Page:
12/03/2013 Back to articles

The potential in video surveillance for IT VARs

 

IT VARs are under pressure

IT value added resellers (VARs) face two key issues:

  1. Constant erosion of hardware prices creating the need to continually introduce new generations of equipment and develop new, high margin services;
  2. Demands from vendor partners to sell large quantities of infrastructure hardware in order to retain partner tier status with its attractive discounts and support levels.

 

Potential salvation through video surveillance

What VARs need is an emergent, fast-growth application, bandwidth and storage hungry, that taps into corporate budgets outside the investment-constrained IT department.  Fortunately, such a market exists, IP video surveillance (IP VS).

The UK leads the world in CCTV coverage - it is the most watched nation in the world. This market is currently undergoing a major technology disruption.  Analogue and digital CCTV cameras linked to recorders are being superseded by IP networked systems.

This has profound implications for existing market participants as it is not entirely clear that they are either willing or capable of up-skilling and adapting to the new world where CCTV is not standalone but an IT network application.

This creates a large opportunity for IT VARs since much of the technology now falls squarely into their core competence. An IP camera can now be seen as one more device attached to the network, and running it requires another network software application. IT VARs know how to do this.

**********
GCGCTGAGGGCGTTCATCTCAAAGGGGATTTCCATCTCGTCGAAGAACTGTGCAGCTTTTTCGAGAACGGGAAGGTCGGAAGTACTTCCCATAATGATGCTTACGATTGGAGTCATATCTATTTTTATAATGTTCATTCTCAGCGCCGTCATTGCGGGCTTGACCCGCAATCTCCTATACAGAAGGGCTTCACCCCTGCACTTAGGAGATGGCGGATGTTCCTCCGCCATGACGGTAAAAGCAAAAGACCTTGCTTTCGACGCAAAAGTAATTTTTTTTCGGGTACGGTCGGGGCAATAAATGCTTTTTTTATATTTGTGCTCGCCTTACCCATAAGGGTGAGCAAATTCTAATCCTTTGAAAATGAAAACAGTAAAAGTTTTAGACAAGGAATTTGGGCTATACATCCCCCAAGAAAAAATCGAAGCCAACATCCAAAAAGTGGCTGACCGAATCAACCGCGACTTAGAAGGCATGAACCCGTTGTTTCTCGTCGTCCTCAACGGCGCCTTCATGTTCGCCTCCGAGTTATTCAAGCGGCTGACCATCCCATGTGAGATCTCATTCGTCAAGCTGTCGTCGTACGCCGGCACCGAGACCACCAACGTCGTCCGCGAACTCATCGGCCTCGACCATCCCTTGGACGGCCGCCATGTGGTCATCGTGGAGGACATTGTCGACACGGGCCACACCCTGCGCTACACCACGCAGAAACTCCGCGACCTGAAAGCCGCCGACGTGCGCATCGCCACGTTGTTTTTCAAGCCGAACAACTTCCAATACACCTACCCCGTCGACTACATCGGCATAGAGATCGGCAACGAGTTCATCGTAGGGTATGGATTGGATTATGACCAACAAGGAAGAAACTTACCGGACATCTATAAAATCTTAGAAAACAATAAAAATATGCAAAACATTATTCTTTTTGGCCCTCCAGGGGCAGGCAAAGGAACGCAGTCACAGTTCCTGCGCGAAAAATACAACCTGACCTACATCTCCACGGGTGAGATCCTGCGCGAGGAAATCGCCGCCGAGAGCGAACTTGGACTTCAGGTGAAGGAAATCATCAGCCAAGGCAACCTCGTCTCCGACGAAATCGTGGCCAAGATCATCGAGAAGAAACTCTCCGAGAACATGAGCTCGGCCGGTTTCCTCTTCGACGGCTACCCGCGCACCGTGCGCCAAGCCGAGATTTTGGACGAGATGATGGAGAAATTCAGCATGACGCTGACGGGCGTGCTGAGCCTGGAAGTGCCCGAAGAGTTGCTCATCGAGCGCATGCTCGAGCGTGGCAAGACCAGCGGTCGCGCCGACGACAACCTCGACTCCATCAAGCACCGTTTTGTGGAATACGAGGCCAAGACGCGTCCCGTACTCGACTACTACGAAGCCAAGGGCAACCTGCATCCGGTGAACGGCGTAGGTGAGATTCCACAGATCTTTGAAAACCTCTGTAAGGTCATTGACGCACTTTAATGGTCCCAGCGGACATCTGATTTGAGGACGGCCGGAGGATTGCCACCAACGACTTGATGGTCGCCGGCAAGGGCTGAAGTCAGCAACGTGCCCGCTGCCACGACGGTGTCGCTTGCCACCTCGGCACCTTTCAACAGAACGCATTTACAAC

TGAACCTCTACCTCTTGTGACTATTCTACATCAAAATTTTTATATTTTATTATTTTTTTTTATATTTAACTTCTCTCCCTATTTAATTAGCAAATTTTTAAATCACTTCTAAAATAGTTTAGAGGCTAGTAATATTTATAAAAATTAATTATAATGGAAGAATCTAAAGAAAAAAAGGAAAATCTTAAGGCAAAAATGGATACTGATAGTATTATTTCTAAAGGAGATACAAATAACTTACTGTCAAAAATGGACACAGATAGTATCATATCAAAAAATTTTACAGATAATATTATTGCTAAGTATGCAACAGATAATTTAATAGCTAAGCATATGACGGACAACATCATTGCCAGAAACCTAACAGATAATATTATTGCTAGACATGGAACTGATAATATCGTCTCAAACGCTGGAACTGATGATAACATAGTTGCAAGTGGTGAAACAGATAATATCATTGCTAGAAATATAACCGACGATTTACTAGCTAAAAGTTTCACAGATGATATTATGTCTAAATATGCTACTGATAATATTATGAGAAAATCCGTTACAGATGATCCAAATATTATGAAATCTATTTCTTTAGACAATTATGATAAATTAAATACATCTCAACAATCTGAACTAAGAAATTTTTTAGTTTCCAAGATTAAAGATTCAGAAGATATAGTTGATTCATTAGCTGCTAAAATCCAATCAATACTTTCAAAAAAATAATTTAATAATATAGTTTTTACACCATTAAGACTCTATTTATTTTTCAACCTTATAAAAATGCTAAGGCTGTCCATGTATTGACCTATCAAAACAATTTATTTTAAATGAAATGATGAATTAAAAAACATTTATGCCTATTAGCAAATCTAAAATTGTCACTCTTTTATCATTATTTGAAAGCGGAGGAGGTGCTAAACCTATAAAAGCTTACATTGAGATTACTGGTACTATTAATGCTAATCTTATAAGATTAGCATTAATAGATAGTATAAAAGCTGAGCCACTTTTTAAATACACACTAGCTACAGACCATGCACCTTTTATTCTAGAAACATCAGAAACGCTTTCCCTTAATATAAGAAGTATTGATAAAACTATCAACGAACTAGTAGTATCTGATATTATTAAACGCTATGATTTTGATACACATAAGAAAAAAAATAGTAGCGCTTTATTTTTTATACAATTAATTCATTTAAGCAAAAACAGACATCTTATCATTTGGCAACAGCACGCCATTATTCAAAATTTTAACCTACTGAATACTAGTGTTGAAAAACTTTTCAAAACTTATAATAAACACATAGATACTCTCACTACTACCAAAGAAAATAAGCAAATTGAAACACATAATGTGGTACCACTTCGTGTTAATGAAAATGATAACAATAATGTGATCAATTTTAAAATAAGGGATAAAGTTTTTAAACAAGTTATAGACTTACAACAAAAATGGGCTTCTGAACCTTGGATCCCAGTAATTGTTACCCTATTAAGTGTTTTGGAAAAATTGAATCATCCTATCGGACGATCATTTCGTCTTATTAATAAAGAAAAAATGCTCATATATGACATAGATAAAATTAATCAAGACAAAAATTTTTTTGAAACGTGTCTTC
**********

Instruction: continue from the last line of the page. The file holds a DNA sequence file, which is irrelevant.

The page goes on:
The added capabilities of video as networked data also open up the possibility of applications beyond surveillance for security. These include its use as a customer recognition or behaviour tool, thereby turning it into an enabler for revenue generating applications rather than just loss containment.

An exciting extension  for VARs is the emerging concept of Video Surveillance as a Service (VSaaS) where the cameras are local to the user, but the software application and the video storage reside and are managed by a third party in the cloud.  VARs need to choose whether to create such a service, white label it or be a supplier to a provider.

 

There may be no choice

Video surveillance will become an IT-influenced purchase and so a competitive arena for IT VARs. This means non-participation runs the risk of opening the door to new players who may then in turn compete in the VARs’ existing space.

 

Benefits for VARS

For those VARs that embrace the market and develop effective strategy the prize is clear. By embracing IP video surveillance, and in particular VSaaS, VARs can:

  • Expand demand  for data storage;
  • Create high margin recurring service revenue to counter hardware commoditisation;
  • Maintain their one-stop-shop proposition to clients;
  • Gain access to physical security budgets, and potentially marketing budgets, for wider commercial applications.

 

Barriers to success

However there are some issues which VARs will need to overcome:

  • A lack familiarity with the video surveillance market: law, culture, buyer behaviour, users, competition, installers, and vendors;
  • The need to engage with a new set of individuals, both physical security equipment buyers and commercial business unit heads, not just the network or IT managers who currently procure their products and services;
  • The requirement to understand and operationalise video security laws, optimal camera layout design, physical camera installation siting, use and maintenance.

How well VARs develop strategies to overcome these issues will determine whether the opportunity is realised.